Staying Active as a Sports Player in the Pandemic


courtesy of Andrew Cherry

Water polo player and sophomore Andrew Cherry does his workouts in his backyard after a run, and usually lifts weights to make sure his arms will be toned in condition when school starts again.

Bia Shok and Kayla Moshayedi

Sports is one department that has been hit the hardest from the social distancing orders issued by Gov. Gavin Newsom. 

Athletes do not have access to key materials and facilities they need for training, making it harder for athletes to train with their usual routines. However, through Emergency Distance Learning (EDL), teams have been making sure athletes stay fit and healthy, while keeping positive. 

Though water polo athletes do not get access to a pool, head water polo coach Kate Avery encourages athletes to remain active through a weekly workout log that provides cardio exercises and workout videos. 

“Obviously, I would rather be in the pool, but the amount of effort the coaches are putting in to keep us in shape is really motivating, and I enjoy working out on my own schedule,” varsity water polo player and freshman Danielle Akiva said. 

Head tennis coach Natasha Schottland uses Google Classroom, to push out tennis analysis assignments that allow athletes to improve their understanding of techniques, as well as challenges, such as the “Volleying at Home Challenge,” to instill optimism in students in the midst of current situations.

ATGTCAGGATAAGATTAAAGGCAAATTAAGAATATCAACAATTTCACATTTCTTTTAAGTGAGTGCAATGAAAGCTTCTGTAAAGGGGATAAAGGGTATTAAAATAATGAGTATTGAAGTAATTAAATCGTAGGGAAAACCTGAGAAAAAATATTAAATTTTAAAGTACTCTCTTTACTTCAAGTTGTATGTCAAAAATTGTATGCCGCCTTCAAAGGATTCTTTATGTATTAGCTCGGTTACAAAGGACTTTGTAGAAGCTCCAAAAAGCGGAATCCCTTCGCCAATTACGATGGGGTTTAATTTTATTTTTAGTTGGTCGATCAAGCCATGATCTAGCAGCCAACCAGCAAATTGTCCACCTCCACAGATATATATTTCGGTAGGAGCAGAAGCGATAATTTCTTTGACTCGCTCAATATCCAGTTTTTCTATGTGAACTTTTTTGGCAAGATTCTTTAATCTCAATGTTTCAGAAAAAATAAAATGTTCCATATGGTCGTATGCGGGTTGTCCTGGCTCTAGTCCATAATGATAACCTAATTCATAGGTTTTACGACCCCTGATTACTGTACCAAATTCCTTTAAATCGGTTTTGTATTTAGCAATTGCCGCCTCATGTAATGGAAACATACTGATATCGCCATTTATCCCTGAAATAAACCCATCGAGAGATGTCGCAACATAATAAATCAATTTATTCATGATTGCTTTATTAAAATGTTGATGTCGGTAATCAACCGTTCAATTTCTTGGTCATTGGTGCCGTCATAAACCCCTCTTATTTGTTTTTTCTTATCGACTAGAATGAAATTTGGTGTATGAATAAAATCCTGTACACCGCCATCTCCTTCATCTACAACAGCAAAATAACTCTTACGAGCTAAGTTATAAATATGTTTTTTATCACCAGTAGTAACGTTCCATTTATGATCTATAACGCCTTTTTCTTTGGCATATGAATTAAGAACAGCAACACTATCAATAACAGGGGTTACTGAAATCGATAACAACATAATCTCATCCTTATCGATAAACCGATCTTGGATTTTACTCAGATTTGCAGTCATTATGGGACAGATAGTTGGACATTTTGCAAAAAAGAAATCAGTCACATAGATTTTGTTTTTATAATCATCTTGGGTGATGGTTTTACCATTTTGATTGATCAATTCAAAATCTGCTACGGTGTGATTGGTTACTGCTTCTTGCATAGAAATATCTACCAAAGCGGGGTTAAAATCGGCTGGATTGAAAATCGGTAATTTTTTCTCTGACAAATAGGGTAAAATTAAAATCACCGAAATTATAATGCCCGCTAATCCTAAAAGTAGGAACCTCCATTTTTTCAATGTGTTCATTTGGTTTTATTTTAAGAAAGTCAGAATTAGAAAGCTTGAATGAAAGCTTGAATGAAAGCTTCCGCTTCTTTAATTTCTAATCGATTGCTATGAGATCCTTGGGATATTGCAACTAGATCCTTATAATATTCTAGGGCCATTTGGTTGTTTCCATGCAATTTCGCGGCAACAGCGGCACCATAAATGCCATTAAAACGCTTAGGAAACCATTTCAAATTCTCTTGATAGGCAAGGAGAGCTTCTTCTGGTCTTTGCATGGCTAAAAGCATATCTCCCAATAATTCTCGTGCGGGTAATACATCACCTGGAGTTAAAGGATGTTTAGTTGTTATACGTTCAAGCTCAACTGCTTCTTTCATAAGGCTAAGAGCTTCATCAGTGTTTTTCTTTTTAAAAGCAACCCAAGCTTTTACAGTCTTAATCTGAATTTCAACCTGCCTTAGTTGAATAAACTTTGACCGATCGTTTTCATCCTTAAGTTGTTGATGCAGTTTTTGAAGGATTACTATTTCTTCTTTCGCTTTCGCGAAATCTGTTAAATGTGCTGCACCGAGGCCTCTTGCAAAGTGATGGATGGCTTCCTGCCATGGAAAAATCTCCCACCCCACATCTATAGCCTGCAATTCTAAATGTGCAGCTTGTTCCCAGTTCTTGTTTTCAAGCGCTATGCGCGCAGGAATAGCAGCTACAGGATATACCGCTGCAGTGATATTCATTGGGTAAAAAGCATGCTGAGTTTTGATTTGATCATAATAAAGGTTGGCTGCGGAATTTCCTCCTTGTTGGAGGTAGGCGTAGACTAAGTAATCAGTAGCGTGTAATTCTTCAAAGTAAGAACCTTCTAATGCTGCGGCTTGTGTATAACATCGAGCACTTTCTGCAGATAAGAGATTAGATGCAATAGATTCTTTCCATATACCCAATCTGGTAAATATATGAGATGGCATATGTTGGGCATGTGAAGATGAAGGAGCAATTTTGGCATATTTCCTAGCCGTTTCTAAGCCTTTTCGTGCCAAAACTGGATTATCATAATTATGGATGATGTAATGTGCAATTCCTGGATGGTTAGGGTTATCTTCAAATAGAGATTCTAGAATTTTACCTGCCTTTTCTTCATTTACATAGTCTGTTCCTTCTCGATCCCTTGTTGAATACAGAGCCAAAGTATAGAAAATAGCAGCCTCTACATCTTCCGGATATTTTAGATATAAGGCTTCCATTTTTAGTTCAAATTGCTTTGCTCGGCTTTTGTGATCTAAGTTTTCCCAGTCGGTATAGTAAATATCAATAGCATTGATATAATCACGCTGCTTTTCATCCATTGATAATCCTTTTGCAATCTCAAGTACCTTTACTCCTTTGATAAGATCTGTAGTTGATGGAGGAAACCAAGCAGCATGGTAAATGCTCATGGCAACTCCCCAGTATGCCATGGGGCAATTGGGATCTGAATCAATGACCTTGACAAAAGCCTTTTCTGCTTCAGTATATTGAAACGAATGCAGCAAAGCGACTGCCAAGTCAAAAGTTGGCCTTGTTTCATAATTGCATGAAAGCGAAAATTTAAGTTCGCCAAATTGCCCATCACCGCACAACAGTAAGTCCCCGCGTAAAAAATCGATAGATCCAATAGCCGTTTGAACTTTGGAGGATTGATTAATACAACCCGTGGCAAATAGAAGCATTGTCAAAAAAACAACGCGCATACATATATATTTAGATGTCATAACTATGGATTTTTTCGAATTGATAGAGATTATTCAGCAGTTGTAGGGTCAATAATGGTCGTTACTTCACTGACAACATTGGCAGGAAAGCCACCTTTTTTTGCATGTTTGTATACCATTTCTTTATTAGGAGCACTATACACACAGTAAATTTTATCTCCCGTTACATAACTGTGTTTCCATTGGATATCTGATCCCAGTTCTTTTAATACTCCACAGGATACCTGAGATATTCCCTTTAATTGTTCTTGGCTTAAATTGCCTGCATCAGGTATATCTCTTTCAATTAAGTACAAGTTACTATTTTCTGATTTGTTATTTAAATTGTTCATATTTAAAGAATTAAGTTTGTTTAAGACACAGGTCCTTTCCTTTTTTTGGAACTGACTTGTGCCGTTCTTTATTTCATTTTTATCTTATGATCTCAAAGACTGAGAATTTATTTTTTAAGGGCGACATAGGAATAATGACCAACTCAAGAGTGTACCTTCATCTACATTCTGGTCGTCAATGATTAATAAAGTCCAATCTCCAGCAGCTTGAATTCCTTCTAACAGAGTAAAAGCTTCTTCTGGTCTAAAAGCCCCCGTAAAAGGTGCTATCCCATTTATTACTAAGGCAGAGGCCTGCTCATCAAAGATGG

The challenge started when professional tennis player Roger Federer, tweeted a video of him hitting rapid forehand volleys consecutively, standing a couple of inches away from the wall.

“I wanted to show [our players] that the pros don’t even have access to courts, and everybody is in the same boat,” Schottland said. 

On the other hand, athletes on the swim team have more freedom in the ways they keep active because they are not required to do specific assignments. Athletes such as Junior varsity swimmer and sophomore Andrew Cherry goes on runs around 5 a.m. to maintain his aerobic capacity.

“There is no way to replace [the pool] really, and without it I am really dreading getting back into swimming shape over the summer,” Cherry said. “Getting in shape for aquatics is completely different from just running as it uses different muscle groups. There is no way to replace a pool, but I am doing the best I can.”